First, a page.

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Posts Tagged ‘Foundation Center’

A century ago, the Rockefeller Sanitary Commission, the precursor to the Rockefeller Foundation, helped eradicate hookworm in the American South. Today, the ClimateWorks Foundation, financed by a funding collaborative, is helping to catalyze measurable reductions in carbon emissions.

What these efforts have in common, according to venture philanthropist Mario Morino, is a focus on outcomes-based practices that produce “meaningful, measurable, sustainable benefit for those served.” Morino argues in a four-part series of online essays that too many in the sector focus on the how of measurement without enough thought as to what they are measuring and why. Keeping the end goal in sight is key: to help inform efforts  to achieve real social impact, using the right information to guide action.

The Aspen Philanthropy Group (APG), 25 leaders in philanthropy, has come to a similar conclusion. Having identified a lack of alignment around approaches to measurement and evaluation (M&E) among grant-makers and between grant-makers and grant-seekers, the group charged the Aspen Institute’s Program on Philanthropy and Social Innovation with conducting a year long review. The Program found that grant-makers and their grantees tend to gather as much data as possible in search of evidence of impact. This approach has often resulted in expensive evaluations that are onerous for grantees and have often failed to yield the data needed in the time required for informed decision-making. As a result, the data have gone unused. The Aspen program recommended instead a “decision-based” approach to M&E, characterized by:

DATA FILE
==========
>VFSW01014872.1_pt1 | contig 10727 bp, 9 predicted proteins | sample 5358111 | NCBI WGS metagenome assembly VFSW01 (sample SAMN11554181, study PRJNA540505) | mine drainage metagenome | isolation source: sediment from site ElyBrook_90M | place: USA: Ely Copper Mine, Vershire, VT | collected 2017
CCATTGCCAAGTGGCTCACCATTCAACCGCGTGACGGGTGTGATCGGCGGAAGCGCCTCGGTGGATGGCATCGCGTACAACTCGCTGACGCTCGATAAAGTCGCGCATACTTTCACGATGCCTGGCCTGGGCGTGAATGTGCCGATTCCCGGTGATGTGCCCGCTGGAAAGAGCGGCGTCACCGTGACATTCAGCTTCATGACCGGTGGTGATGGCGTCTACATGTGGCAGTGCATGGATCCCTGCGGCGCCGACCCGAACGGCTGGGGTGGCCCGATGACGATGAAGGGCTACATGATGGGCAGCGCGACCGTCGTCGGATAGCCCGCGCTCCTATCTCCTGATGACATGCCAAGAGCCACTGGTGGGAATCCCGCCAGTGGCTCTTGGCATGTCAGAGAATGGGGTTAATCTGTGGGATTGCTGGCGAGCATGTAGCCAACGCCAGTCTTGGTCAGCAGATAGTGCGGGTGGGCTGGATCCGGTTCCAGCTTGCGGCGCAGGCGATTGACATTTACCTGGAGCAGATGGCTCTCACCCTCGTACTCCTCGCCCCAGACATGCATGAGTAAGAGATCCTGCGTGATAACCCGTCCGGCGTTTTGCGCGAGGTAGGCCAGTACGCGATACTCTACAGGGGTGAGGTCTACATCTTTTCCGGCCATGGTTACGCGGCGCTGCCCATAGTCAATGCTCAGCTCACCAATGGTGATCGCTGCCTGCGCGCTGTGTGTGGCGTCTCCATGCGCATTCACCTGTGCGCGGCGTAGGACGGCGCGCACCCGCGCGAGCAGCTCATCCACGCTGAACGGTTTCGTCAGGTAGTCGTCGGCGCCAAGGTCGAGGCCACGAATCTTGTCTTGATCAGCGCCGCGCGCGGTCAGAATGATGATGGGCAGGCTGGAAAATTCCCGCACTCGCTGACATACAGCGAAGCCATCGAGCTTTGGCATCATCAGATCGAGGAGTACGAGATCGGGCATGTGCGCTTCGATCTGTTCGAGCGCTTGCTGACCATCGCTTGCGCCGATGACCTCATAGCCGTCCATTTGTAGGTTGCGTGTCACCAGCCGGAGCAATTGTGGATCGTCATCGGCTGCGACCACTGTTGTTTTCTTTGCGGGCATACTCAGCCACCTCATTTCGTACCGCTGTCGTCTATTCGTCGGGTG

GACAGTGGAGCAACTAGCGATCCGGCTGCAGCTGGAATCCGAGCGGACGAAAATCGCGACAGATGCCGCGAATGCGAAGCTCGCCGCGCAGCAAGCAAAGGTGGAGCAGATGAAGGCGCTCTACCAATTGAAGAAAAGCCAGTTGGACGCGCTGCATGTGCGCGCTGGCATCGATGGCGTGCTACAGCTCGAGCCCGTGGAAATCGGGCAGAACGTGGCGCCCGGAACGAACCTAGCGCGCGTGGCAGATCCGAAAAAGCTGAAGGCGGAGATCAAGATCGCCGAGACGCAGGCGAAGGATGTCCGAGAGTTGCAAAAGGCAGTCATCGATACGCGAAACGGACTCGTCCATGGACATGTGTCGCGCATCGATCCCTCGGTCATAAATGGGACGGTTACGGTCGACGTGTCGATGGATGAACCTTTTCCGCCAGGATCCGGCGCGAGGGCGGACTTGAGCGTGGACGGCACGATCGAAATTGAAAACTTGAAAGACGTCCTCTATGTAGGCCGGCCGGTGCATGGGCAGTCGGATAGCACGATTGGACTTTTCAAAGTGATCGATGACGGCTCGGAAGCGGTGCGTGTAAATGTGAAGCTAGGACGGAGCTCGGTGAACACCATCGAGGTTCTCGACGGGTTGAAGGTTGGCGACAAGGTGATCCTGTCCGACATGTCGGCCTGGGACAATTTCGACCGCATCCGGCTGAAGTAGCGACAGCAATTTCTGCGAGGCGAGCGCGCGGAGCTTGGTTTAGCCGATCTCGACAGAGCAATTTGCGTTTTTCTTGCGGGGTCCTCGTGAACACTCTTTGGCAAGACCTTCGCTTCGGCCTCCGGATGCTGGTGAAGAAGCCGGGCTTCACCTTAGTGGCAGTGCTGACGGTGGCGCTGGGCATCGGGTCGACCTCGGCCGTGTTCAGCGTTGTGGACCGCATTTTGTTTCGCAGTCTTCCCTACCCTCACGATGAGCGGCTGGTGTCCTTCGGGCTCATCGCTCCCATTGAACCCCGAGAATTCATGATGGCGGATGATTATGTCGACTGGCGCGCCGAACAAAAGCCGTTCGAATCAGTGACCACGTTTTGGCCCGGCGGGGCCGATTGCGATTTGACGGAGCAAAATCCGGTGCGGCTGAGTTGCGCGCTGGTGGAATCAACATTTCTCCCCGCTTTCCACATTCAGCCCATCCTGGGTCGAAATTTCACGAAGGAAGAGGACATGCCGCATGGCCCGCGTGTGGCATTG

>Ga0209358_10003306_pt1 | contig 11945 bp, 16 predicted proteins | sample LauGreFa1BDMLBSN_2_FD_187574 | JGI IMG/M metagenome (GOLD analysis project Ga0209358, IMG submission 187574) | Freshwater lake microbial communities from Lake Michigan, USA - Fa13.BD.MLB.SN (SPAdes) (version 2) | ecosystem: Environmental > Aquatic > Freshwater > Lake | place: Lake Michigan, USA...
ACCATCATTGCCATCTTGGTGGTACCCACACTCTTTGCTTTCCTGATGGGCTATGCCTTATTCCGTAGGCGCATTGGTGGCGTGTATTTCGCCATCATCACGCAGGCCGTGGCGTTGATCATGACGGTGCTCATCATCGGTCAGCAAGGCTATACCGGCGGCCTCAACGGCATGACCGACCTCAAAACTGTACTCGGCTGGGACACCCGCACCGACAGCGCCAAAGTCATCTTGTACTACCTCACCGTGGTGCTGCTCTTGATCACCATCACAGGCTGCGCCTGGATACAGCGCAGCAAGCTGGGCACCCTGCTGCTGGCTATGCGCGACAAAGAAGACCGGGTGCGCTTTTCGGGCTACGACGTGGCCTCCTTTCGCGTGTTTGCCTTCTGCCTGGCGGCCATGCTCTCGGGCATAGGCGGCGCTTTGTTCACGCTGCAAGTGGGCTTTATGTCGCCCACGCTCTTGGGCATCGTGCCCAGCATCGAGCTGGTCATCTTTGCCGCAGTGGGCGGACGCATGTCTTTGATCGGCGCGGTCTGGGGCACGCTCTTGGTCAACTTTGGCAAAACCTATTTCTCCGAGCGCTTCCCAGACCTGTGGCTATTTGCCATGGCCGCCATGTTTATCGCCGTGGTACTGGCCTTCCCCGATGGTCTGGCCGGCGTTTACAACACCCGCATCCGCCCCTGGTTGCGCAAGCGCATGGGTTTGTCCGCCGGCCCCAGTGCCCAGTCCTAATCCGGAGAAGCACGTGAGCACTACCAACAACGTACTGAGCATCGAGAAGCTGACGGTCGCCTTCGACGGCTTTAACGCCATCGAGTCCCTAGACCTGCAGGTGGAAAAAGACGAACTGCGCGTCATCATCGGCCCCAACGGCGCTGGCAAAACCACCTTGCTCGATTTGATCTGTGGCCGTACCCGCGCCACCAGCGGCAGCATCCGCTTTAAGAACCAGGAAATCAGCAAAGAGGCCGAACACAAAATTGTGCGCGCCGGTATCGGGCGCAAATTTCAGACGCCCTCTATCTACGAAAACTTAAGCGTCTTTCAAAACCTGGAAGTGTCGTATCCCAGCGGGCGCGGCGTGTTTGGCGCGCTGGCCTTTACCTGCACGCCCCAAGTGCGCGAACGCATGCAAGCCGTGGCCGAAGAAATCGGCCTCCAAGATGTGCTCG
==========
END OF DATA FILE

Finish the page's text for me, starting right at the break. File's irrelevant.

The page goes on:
• A shared purpose of informing decision-making and enabling continuous learning;
  • A shared expectation that data will be gathered in a timely fashion and in a manner that does not place an undue burden on grantees; and
  • A shared commitment to placing data gathered in the public domain so as to advance field-wide learning.

The Program plans to publish an edited e-volume on the topic, with chapters written by many of the foundation presidents who are Aspen Philanthropy Group members. It will list open source tools for grant-makers developed by expert organizations ranging from McKinsey & Company to Grant-makers for Effective Organizations (GEO), the Foundation Center to FSG Social Impact Advisors and Donor Edge. Most importantly, it will partner with likeminded organizations, donor advisors and donor educators who have relationships of trust with philanthropists who wish to apply M&E principles to their grant-making strategies. The purpose of this consensus-building effort is to move away from evaluations as audits to evaluations as sources of usable knowledge, thus enhancing the efficacy of the sector as a whole.

Morino, of Venture Philanthropy Partners, shares the goal of advancing a norm. His purpose: to take outcomes measurement “from being the nonprofit world’s most anxiety-provoking topic to one of its most powerful forces.” Large, private foundations are natural catalysts, he says. He’s also encouraged by the creation and work of the White House Office of Social Innovation and Civic Participation.

His proposal is to create a high-profile, cross-sector coalition to offer the philanthropic equivalent of the technology industry’s “missionary sell” to push for change – “ferreting out, supporting and sharing the results of … early adopters.” He goes so far as to name names, recommending people like Rajat Gupta, formerly of McKinsey & Company; Bridgespan’s Tom Tierney; Michael Bailin, formerly of the Edna McConnell Clark Foundation; author/consultant Jim Collins; and the Corporation for National Service’s Steven Goldsmith. He would likely find many other leaders and converts including remarkable grass-roots collaboratives of grantees and their funders in various issue domains, such as Strive or the Cultural Data Project. Each has been successful in setting standards for their field and would add to any consensus building effort. Morino’s purposes, and those of the APG, will be well served by the combination of a bottom-up as well as a top-down effort.